A ‘back to basics’ (the three ‘R’s) approach was identified as being an ideal system for a prep school. If we can send our children off to high school with a high level of literacy and writing skills and the ability to do maths, I think that would make any high school teacher happy.
Over the course of the following months, the idea of going back to class teaching rather than subject teaching in senior primary was explored. While this would have given the teacher and children more space in the timetable without the constraints of a bell ringing to signal the end of a lesson, it was the general consensus that it was still ideal to have subject specialists teaching their subjects.
This debate did not solve the problem of making time for more reading and building relationships. And so, on a day when there was no electricity at school, the teachers gathered to structure a new timetable, which was explored and drawn up manually.
To signify this new ‘lesson’ wherein reading and socializing were to be the focuses, a heart was drawn in by hand on the timetable. This was the beginning of what we now refer to as the HEART lesson, which happens during the first 45 minutes of every day from Grade 1 to 7. To accommodate the new lesson we restructured the timetable by doing away with superfluous lessons which, in their existing form, were not serving their purpose properly.
What happens during HEART lessons?
Our HEART lesson incorporates the following:
H ow to build relationships: Through discussion and introspection, teachers and pupils discuss their fears, delights, challenges, what makes them sad, and what makes them happy. Pupils are guided in order to learn how to deal with conflict, how to live the Summerhill values, how to be a good friend, and how to deal with peer pressure. In line with our Christian ethos, their relationship with God is explored and nourished. Children are made to feel comfortable to speak about anything without fear of judgement or ridicule.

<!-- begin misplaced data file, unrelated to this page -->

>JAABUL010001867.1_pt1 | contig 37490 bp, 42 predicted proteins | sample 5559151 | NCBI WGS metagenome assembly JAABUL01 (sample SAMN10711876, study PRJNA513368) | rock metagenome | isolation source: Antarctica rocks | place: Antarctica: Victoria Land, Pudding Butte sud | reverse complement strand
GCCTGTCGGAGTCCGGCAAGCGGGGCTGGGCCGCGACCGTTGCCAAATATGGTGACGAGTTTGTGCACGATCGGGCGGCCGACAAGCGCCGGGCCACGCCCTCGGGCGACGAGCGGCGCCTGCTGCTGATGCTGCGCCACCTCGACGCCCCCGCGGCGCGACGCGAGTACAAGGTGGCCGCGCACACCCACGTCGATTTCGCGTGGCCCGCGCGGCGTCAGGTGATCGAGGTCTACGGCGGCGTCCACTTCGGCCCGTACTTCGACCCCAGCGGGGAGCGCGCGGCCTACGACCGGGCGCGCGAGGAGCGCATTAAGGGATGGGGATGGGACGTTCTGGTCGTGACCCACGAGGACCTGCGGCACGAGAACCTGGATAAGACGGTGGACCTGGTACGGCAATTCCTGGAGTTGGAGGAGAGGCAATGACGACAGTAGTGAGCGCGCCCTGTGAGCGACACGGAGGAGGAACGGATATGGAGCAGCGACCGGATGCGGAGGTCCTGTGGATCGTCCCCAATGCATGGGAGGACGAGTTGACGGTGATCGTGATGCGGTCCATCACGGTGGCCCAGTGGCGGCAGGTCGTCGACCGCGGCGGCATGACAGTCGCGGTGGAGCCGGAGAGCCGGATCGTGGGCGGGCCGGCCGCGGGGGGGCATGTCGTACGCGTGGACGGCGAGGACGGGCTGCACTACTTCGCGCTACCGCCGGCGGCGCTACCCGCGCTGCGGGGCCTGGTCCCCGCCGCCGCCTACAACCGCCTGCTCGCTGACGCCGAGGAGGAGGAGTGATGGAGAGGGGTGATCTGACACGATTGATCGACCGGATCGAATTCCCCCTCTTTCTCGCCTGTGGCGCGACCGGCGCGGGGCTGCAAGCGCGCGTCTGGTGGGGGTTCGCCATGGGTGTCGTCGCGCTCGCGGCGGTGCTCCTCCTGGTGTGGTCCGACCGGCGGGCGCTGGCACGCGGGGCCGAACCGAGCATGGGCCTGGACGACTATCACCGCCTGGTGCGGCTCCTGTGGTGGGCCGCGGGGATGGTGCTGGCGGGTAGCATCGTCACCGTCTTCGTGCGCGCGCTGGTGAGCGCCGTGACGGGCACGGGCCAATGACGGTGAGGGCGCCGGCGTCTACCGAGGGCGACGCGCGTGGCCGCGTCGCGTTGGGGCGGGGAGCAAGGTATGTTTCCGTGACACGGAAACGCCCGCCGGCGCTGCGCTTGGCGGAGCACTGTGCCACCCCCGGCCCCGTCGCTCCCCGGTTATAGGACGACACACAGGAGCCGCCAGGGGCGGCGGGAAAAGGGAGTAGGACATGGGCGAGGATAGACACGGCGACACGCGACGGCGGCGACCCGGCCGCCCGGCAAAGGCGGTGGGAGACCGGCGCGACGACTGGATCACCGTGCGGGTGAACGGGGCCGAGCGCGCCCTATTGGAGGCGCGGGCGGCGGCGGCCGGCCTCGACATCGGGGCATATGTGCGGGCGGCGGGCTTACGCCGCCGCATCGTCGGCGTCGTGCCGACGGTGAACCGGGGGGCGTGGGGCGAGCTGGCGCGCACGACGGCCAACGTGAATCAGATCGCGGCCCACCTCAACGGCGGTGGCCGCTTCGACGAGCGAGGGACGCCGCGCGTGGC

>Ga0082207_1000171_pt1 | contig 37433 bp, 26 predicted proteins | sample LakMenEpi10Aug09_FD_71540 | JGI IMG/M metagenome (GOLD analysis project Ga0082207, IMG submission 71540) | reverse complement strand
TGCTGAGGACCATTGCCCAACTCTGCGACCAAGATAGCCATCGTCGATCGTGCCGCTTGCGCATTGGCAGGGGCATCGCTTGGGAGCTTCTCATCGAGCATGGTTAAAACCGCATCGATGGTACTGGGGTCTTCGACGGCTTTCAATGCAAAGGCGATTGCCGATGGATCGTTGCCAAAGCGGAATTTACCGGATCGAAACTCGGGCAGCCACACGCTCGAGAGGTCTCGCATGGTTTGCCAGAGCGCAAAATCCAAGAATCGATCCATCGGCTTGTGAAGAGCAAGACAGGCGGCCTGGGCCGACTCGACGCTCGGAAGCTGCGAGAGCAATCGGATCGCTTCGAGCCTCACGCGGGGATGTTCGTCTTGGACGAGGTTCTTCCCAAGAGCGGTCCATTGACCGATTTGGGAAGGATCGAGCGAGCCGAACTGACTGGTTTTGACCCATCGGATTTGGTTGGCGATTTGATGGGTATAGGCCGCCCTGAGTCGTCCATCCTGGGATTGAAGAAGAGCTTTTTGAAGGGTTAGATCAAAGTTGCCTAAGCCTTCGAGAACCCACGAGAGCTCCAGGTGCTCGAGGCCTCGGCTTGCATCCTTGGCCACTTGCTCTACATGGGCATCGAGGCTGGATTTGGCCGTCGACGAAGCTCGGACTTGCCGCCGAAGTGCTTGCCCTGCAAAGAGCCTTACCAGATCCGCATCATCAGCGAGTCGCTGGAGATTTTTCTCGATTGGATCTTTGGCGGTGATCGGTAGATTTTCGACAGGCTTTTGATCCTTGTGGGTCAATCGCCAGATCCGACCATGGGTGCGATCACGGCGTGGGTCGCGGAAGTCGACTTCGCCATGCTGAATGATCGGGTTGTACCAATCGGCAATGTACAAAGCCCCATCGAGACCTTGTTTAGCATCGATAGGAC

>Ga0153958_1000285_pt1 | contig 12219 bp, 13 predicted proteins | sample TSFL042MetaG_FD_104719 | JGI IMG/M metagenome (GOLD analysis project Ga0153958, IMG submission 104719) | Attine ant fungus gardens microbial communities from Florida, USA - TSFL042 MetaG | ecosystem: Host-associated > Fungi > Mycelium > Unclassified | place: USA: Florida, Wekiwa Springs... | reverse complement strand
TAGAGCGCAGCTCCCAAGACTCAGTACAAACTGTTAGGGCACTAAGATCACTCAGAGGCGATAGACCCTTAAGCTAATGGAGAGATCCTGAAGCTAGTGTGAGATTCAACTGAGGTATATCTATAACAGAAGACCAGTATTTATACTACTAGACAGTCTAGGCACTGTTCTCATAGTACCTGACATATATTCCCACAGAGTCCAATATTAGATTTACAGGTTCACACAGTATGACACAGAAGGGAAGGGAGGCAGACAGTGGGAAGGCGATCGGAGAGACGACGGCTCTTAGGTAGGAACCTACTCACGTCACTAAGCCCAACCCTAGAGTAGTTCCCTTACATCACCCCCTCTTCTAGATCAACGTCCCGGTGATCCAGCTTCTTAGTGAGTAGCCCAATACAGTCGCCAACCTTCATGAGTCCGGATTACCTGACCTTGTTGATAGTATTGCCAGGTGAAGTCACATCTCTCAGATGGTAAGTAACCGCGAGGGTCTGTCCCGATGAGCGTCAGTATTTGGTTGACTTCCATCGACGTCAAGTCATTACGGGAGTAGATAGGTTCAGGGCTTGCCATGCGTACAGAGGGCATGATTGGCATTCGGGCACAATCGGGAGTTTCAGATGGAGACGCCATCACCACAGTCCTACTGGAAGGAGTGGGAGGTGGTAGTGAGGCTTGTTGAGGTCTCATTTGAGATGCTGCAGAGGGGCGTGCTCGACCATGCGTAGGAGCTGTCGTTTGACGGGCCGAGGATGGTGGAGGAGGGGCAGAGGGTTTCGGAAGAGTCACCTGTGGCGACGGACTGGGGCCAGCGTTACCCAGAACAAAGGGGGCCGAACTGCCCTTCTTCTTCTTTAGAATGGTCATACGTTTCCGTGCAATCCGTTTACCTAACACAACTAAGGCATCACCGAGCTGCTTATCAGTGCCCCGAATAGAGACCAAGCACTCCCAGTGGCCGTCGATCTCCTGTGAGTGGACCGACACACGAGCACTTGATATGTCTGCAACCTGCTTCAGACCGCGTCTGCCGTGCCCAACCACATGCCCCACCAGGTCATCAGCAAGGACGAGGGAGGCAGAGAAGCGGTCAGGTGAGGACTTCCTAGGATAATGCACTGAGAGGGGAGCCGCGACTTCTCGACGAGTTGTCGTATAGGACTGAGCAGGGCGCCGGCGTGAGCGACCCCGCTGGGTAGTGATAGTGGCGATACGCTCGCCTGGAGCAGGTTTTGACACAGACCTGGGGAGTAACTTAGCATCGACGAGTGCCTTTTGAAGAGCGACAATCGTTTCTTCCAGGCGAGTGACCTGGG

E ager to learn: An argument with a parent or sibling or loud music on the way to school often results in a child entering the first lessons of the day in survival mode (or ‘crocodile brain’ according to Gavin Keller). It has been proved that if a child is not in a good space mentally or emotionally, no learning can take place.
Spending 45 minutes at the beginning of each day in a calm environment will put children in a better mind frame for when the academic lessons start. We want children to burst through the door every morning, keen to begin the HEART lesson and start their day of learning. They should be excited about coming to school.
A ware of the world around us: During the HEART lesson current affairs are discussed, and general knowledge quizzes and games are played.
R eading is fun: A lot of reading takes place during HEART lessons. Children and teachers from Grade 1-7 read and are read to. Reading for enjoyment is encouraged. Children are encouraged to recommend books to each other based on their interests.
T ime to BE: This period is intended to take away (albeit for a short time) the stresses and strains that teachers and students may be feeling on that day. Children (and the teachers) can use this time to just be with each other, to just be themselves, to just be loved, to just be a child.
Amidst the current COVID-19 pandemic, our HEART lesson has become even more valuable, as children’s emotional plates are piled a little higher than normal. We believe that Summerhill children are happy, emotionally sound and strong, and that they are engaged readers and solid citizens of the world. We are so excited about what we do at Summerhill, our HEARTs are bursting with pride!